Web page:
Probably for the first time in my life, I am packed and ready to go on our trip; a full day ahead of schedule. Since this is the first time that I am going out of town, for an extended period of time, since being diagnosed with leukemia, I want to be sure to be prepared, get a good night’s sleep and to alleviate as much stress as humanly possible.
Our flight doesn’t leave until 2:30 in the afternoon, so we do not have to get up early, allowing me to get a full twelve hours of sleep. We head to the Fly-Away at noon and arrive at the airport in plenty of time to catch our flight. So far, so good…no stress, easy boarding and the first leg goes smoothly. We land in Sacramento and change planes. Life is still good; for approximately the first fifteen minutes of the second flight.
Initially everything was fine, but as the flight continues I became nauseous, get a headache and cannot keep my eyes open. Thank goodness I always travel with my pillow; I propped it up against the window and fall asleep within seconds. Once we land in Portland, I feel totally groggy and feverish. I take two, Ibuprofen and hope for the best.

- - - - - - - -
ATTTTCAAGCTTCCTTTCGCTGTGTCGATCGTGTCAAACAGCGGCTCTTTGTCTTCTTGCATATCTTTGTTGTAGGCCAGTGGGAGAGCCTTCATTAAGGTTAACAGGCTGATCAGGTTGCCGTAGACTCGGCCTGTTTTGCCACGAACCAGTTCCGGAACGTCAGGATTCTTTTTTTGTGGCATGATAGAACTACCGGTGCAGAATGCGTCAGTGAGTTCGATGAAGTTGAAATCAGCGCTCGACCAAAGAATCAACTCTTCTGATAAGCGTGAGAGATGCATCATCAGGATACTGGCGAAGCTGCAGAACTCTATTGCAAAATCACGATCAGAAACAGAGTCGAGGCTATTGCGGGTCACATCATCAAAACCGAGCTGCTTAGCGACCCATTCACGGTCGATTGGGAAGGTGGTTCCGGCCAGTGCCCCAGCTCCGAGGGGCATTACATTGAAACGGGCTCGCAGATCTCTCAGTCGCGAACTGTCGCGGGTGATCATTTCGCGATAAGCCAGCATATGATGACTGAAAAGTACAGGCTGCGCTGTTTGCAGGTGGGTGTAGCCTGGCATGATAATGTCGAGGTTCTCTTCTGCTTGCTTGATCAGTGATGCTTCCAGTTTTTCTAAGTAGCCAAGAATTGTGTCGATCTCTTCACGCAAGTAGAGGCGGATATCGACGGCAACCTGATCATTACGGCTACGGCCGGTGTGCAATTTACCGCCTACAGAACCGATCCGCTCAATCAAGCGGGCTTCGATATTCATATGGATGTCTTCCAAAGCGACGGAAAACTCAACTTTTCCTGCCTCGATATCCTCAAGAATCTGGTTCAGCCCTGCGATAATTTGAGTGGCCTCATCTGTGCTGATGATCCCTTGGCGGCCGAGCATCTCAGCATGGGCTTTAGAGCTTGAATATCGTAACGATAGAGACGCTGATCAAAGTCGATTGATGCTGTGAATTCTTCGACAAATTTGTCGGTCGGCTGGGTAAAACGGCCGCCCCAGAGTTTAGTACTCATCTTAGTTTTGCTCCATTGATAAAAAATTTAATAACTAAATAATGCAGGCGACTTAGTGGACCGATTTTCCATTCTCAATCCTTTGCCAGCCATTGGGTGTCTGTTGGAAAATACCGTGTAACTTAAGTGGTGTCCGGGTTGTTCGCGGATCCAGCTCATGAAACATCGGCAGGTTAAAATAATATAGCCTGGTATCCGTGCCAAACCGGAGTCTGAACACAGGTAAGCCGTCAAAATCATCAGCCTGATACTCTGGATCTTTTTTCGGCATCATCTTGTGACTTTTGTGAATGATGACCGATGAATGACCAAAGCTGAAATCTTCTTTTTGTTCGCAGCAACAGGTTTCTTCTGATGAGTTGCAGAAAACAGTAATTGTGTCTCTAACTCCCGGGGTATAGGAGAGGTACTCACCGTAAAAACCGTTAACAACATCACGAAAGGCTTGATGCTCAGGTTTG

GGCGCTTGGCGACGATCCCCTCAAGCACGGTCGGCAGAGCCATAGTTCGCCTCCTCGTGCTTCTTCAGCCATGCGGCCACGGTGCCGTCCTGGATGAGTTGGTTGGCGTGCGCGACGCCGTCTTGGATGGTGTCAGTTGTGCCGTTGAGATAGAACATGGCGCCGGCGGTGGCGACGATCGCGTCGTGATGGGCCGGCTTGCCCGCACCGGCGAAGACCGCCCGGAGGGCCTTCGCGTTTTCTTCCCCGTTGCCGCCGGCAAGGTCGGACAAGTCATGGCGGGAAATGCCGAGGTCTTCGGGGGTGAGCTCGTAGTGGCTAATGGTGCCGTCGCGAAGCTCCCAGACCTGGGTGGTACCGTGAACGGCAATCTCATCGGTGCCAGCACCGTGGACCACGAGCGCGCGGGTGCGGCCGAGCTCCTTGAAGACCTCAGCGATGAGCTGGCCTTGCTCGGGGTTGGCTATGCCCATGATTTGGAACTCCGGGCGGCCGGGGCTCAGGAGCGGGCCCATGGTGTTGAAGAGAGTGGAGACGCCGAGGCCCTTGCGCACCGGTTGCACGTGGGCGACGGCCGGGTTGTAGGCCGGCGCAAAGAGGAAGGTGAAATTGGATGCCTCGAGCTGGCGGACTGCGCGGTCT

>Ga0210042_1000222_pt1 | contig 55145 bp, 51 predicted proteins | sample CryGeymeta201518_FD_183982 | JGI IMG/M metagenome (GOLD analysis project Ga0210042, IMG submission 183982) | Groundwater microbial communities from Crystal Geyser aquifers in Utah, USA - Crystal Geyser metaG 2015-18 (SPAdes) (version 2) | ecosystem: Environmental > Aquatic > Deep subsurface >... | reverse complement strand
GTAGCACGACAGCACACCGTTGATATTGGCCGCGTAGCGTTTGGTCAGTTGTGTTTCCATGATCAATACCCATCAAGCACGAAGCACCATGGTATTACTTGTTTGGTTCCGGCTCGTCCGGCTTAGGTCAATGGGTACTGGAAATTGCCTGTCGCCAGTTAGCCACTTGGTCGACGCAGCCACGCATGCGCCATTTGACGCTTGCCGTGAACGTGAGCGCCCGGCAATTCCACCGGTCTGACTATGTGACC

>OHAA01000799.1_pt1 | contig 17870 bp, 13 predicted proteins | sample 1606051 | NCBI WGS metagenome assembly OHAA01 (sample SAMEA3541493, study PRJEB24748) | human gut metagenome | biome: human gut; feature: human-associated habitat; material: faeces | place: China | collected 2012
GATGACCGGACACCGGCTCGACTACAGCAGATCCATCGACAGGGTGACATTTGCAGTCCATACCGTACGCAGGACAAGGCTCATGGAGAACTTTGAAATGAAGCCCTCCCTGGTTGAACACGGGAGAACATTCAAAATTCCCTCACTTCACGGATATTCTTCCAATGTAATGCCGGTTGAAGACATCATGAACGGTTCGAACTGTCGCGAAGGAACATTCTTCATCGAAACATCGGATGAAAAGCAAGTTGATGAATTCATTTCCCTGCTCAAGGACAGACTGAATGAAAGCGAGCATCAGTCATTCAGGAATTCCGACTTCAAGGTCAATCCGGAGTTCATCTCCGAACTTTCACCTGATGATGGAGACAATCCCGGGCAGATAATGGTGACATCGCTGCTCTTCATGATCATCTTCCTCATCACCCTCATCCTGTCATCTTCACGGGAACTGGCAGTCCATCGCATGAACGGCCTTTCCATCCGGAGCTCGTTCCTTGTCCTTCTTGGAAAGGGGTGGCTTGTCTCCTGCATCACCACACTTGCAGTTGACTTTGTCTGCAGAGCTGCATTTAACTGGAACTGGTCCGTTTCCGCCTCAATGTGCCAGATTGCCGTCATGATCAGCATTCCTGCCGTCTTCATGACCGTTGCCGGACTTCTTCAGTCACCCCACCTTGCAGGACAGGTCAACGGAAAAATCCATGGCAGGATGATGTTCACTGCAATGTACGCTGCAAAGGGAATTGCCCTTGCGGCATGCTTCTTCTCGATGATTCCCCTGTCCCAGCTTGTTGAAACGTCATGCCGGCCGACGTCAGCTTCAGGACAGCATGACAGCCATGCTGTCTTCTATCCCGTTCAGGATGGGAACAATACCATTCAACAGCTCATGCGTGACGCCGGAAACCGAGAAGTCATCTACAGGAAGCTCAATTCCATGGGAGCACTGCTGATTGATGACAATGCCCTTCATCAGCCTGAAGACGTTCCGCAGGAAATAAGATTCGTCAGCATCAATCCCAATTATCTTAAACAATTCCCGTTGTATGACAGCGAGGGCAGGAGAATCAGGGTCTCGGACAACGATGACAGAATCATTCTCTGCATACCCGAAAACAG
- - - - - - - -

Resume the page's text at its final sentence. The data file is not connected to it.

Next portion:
After settling in at the hotel, we go down to grab a bite to eat. Since we haven’t had a ton of time to practice and we are competing in the morning, we head to the practice room to run through our routines. Being that I am a woman, and overly ambitious and tenacious, and bound and determined to not let cancer get the best of me; I put on my “performance” face, take a deep breath, and start running through our routines. By the time that I finish, I feel as though I have a fever and I have to drag my bumm all the way back to our room. I need to get a good night’s sleep, as we are competing first thing in the morning.
I ponder why I might be feeling so miserable and come to the conclusion that it had to be the flight. I will be looking into why it has affected me so negatively. I wonder if the fact that my red blood cell count being so low, thus carrying less oxygen to my body, was even more affected by less oxygen when flying. I know that they say that the cabins are pressurized and have a sufficient amount of oxygen, but one might wonder when the water bottle that you carried onto the plane is sucked in and crushed when you land.
More research in my future; leukemia sure has increased my knowledge, now if I could only remember where I put my cell phone!